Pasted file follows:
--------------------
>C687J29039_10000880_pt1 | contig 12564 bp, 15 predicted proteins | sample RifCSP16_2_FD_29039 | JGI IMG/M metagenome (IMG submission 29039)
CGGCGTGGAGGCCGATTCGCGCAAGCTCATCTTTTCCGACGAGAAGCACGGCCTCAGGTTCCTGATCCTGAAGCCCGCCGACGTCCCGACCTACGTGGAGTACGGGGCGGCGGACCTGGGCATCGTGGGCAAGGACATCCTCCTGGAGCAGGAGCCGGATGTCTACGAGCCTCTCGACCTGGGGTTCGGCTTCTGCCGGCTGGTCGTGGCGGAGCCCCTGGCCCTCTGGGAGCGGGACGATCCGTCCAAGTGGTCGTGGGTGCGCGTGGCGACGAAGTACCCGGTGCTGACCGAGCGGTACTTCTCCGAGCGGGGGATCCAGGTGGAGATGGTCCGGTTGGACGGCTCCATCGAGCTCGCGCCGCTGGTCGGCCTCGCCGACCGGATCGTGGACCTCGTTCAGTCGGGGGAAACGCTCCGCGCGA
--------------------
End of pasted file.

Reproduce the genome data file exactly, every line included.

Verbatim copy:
>C687J29039_10000880_pt1 | contig 12564 bp, 15 predicted proteins | sample RifCSP16_2_FD_29039 | JGI IMG/M metagenome (IMG submission 29039)
CGGCGTGGAGGCCGATTCGCGCAAGCTCATCTTTTCCGACGAGAAGCACGGCCTCAGGTTCCTGATCCTGAAGCCCGCCGACGTCCCGACCTACGTGGAGTACGGGGCGGCGGACCTGGGCATCGTGGGCAAGGACATCCTCCTGGAGCAGGAGCCGGATGTCTACGAGCCTCTCGACCTGGGGTTCGGCTTCTGCCGGCTGGTCGTGGCGGAGCCCCTGGCCCTCTGGGAGCGGGACGATCCGTCCAAGTGGTCGTGGGTGCGCGTGGCGACGAAGTACCCGGTGCTGACCGAGCGGTACTTCTCCGAGCGGGGGATCCAGGTGGAGATGGTCCGGTTGGACGGCTCCATCGAGCTCGCGCCGCTGGTCGGCCTCGCCGACCGGATCGTGGACCTCGTTCAGTCGGGGGAAACGCTCCGCGCGA